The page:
Archived entries for Riesling

California, French and Italian Quarterly Wine Update

I had fallen behind on the work #ThirstyThursday events so it was imperative that I grab some co-workers and taste some wines.  This time, we had 14 wines from California, France and Italy.  I’m featuring the nine that made the list which did not, for the record, include the wine marketed to the “inner diva” in me.  If that what my inner diva looks like, I would say that she should stay bottled up.

White Value Wines

California

2012 Jekel Vineyard Riesling – notes of white peaches, apricot and citrus.  I fell in love with this wine last Summer.  It still is great, but something about drinking it on a cold January day vs. pool or porch-side was different. It made me yearn for warm weather.

2012 Bonterra Chardonnay – tropical fruit, almonds, lemon with a touch of oak, but had balance.  A nice chardonnay for those who don’t like chardonnays.

Italy

Bolla Prosecco NV – always a totally quaffable sparkler with notes of green apple and toast.  Drink with OJ or without.

Red Value Wines

California

2012 Artesa Pinot Noir – strawberry, black cherry, oak with floral notes.  Hands down, this was one of the top wines tasted.

2011 Bonterra Zinfandel – was what a zinfandel should be – smoky, spicy and big.

2012 Five Rivers Pinot Noir – smoky, dark cherry, earth and good balance. 

France

2012 Domaine Constant-Duquesnoy Vinsobres — a classic Rhone blend with notes of cherry, spice, herbs, earth and flowers.  This was one of my new value favorites that I will be looking to buy at my first opportunity.

Italy

2010 Bolla Creso Rosso Verona – lots of fruit, cassis, spice and leather.  A good Tuesday night pizza or pasta wine.

Red Date Night (with someone you like a lot)

2012 J Vineyards Misterra Pinot Noir ($50) – a new J Vineyards wine combining Pinot Noir, Pinotage and Pinot Meunier was earthy with notes of herbs, flowers and fig.  I really enjoyed the unique taste and blend of this offering.


Fine Wine On Tap Changes Dallas Wine By the Glass Landscape at Savor (and Beyond)

As I am in technology marketing for my paying gig, I am all about watching innovation and disruption change industries and I love watching transformations.  Google.  Apple.  Twitter. Uber.  All companies that pushed the envelope and changed the way we search, compute, live and ride. 

But let’s face it.  The wine industry has not been known for innovation and there has been a “what’s old is right mentality.” So anytime that I’m pitched a chance to talk to someone in the wine industry that is doing something different beyond a new app, you can sign me up almost immediately.

John Coleman and Dan Donahoe

I had the chance to sit down with Savor’s Executive Chef John Coleman and Free Flow Wines Co-Founder and Chairman Dan Donahoe to talk about their partnership in bringing the first premium wines on tap to Dallas.  It all started with a phone call.  John self-described himself as someone who finds it a challenge to find people who may or may not want to be found.  And, he wanted to bring innovation and “out of the box thinking” to Dallas in the form of premium wine on tap to his restaurant. A long-term friendship and business partnership was formed.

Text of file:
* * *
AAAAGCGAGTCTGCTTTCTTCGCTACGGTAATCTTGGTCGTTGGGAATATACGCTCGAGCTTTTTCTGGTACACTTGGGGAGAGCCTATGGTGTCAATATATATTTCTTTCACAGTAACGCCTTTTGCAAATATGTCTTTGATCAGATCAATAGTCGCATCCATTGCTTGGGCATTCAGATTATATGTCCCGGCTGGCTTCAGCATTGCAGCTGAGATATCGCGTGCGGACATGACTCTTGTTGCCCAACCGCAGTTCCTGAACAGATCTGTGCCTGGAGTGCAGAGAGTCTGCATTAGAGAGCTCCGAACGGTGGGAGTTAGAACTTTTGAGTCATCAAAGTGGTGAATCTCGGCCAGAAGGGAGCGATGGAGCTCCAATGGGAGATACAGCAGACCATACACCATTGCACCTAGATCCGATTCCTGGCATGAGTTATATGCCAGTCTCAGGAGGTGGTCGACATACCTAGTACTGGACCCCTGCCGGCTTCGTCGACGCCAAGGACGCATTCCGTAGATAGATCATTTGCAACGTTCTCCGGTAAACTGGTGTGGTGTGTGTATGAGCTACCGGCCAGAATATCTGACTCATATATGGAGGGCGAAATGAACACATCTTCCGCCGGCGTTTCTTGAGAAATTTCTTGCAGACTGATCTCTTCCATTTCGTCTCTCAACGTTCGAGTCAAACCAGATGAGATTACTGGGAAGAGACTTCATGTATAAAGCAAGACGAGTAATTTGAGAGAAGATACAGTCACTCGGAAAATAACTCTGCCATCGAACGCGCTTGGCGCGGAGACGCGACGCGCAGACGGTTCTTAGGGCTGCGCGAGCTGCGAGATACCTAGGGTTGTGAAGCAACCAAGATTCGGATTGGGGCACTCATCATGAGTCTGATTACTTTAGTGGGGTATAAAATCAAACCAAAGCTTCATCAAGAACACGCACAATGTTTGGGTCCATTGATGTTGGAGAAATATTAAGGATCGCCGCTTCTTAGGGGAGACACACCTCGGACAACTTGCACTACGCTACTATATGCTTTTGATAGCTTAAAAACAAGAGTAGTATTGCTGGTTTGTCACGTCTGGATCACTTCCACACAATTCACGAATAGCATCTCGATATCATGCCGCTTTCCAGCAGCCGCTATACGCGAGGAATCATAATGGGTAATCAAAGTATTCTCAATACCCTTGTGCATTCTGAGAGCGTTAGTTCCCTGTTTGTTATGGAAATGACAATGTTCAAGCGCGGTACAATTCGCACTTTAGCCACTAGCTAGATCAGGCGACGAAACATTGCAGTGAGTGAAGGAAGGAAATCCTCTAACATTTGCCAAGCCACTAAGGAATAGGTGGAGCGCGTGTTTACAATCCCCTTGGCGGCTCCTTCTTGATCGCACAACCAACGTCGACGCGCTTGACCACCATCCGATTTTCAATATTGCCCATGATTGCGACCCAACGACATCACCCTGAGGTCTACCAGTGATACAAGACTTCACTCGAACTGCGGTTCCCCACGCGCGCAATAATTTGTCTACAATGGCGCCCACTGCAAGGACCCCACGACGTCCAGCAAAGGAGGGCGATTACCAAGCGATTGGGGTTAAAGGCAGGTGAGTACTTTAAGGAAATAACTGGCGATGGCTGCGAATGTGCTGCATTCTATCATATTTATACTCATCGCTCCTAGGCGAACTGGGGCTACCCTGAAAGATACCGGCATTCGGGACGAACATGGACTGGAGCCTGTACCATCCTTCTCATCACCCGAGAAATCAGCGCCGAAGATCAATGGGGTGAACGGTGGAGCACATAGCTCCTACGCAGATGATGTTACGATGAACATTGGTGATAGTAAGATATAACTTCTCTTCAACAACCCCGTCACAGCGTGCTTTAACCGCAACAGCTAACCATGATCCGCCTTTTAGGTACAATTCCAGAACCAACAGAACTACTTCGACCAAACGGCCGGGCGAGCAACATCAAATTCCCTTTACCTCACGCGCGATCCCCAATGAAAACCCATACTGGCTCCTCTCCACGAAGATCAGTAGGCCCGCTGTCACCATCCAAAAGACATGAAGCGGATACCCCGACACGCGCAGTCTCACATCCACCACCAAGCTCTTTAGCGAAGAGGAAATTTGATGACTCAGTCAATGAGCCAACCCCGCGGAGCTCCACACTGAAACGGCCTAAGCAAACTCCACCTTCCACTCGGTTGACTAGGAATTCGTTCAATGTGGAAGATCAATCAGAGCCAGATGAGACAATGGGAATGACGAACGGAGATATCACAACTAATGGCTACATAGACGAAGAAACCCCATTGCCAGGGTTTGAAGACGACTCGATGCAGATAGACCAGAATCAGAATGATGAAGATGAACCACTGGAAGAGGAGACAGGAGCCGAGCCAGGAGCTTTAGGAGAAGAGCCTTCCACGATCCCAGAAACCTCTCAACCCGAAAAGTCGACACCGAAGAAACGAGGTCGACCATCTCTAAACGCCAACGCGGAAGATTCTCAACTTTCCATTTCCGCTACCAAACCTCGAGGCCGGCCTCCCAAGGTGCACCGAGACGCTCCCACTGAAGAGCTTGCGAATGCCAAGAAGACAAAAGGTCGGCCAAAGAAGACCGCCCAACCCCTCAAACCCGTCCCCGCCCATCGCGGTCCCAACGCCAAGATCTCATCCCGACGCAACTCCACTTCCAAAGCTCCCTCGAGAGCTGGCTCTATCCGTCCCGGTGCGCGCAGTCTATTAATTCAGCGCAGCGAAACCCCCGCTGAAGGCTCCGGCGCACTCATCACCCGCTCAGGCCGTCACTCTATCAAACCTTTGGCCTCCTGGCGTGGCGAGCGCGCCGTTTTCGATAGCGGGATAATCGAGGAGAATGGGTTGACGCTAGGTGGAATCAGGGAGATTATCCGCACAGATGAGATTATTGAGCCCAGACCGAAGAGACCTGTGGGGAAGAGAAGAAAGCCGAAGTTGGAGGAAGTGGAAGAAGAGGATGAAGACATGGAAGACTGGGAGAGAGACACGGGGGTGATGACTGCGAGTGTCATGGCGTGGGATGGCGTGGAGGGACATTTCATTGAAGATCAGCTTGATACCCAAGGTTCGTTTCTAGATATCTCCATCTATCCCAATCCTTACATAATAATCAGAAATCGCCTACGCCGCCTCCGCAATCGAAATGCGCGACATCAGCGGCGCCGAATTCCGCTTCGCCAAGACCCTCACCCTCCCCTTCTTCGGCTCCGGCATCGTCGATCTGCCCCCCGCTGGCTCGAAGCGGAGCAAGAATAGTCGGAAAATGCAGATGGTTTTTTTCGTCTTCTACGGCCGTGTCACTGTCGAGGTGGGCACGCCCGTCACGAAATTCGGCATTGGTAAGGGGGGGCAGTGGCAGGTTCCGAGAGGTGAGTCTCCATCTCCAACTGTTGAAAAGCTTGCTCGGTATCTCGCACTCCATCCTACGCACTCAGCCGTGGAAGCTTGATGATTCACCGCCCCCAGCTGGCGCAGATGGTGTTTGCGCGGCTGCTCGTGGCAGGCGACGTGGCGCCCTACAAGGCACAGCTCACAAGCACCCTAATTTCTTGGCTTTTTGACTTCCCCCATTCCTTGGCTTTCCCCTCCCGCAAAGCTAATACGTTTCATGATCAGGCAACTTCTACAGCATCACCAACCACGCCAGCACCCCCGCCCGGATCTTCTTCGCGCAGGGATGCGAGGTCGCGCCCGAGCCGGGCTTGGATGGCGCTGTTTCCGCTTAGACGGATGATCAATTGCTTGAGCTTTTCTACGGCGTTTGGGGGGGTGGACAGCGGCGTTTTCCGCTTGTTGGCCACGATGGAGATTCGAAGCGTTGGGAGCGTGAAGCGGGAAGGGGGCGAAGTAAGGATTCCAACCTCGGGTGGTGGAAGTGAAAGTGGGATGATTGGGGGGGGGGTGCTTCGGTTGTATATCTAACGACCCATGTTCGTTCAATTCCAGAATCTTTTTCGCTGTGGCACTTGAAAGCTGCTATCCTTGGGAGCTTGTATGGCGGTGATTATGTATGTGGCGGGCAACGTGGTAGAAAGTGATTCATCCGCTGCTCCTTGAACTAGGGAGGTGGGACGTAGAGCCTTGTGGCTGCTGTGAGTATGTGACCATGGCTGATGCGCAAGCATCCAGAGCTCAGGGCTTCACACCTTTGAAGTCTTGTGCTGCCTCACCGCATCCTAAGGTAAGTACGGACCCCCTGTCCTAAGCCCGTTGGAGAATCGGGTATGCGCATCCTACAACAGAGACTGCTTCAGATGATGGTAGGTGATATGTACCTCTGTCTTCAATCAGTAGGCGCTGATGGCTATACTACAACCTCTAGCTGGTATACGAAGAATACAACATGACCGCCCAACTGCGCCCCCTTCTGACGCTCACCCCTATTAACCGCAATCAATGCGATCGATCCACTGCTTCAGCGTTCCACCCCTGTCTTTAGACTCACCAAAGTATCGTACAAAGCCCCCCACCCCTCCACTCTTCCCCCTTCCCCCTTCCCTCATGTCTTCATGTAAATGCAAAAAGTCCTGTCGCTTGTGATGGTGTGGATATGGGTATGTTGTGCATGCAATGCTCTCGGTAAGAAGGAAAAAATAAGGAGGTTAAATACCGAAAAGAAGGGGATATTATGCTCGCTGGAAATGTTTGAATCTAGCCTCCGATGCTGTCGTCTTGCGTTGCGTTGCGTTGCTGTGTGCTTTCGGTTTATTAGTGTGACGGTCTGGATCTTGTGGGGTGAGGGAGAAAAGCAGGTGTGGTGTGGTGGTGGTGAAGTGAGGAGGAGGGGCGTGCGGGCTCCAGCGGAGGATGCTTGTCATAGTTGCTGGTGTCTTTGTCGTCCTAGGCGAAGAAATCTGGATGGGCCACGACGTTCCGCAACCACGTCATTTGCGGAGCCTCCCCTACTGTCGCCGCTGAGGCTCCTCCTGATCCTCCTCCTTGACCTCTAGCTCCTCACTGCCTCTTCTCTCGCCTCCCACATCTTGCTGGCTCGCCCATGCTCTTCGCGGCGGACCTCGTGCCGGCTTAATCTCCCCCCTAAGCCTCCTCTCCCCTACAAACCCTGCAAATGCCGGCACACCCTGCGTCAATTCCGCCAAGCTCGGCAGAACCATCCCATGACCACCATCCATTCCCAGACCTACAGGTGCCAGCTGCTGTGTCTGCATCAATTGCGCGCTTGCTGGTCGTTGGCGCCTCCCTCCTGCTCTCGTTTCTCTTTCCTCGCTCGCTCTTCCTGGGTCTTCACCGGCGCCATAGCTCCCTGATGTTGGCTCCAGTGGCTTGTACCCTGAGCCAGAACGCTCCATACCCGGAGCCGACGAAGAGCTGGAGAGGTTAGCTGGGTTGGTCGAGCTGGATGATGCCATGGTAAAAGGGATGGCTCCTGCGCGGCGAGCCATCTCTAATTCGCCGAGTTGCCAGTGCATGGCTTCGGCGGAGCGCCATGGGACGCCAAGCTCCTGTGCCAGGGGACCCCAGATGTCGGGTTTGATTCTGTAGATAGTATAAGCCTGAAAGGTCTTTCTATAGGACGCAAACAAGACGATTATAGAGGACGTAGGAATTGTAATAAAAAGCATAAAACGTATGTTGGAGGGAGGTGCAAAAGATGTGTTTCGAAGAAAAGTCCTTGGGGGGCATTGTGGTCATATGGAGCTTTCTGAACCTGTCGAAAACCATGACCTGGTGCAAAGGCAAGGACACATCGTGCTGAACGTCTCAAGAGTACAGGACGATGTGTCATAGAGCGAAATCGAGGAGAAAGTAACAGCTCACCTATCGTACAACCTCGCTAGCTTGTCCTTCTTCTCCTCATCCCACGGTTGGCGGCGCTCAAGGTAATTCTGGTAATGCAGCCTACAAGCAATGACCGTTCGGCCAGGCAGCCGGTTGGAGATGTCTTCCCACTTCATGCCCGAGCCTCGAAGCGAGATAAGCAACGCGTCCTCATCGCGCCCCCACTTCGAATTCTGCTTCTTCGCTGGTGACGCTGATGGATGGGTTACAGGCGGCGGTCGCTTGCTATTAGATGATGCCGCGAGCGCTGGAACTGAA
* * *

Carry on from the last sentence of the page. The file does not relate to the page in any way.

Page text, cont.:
These guys are passionate about their business. And, the business benefits are impressive.  Savor is now the number one stand-alone top volume restaurant for wines on tap in the country.  Yes, Dallas – home of Sonoma-Cutrer Chardonnay playdates and big steakhouse upcharged “premiere brands” – wins in wine innovation. 

Let’s talk about the benefits.  The keg packaging removes hundreds of tons of packaging waste from the environment.  I was there when Republic showed up to deliver the barrels.  At 58 pounds apiece, they seemed as easy as bringing in a few cases of wine.  If you’ve been to Savor, you know they don’t have a lot of space.  What they do with some many diners in such a small kitchen is pretty amazing.  And, the consistency is the real kicker.  Every glass of wine is guaranteed fresh – every single time.  I just had a great glass of one of my French favorites during a business trip to Houston.  It had turned and I sent it back.  That gets expensive for restaurants. 

I had the chance to tap my personal glass of wine.  It was lightning fast and the J Vineyards Pinot Gris tasted exactly like it did when I hung out with Winemaker Melissa Stackhouse from J Vineyards.

Now the brands.  There are some big boys embracing this technology – Arietta, Frog’s Leap, J Vineyards, MINER, Paul Dolan Vineyards, Robert Craig, Trefethen Family Vineyards – even Va Piano, one of my great winery finds in Walla Walla. Right now, 140 wine brands are shipping their juice to Free Flow Wines where they ship to 43 states.  It is pumped into ten staging tanks in a 22,000 square foot facility based in Napa and put into over 7,000 kegs where it is shipped across country.  It gives restaurants and consumers the opportunity to feature more “off the beaten path” wines at little risk.  And, wine geeks like me respond with open arms.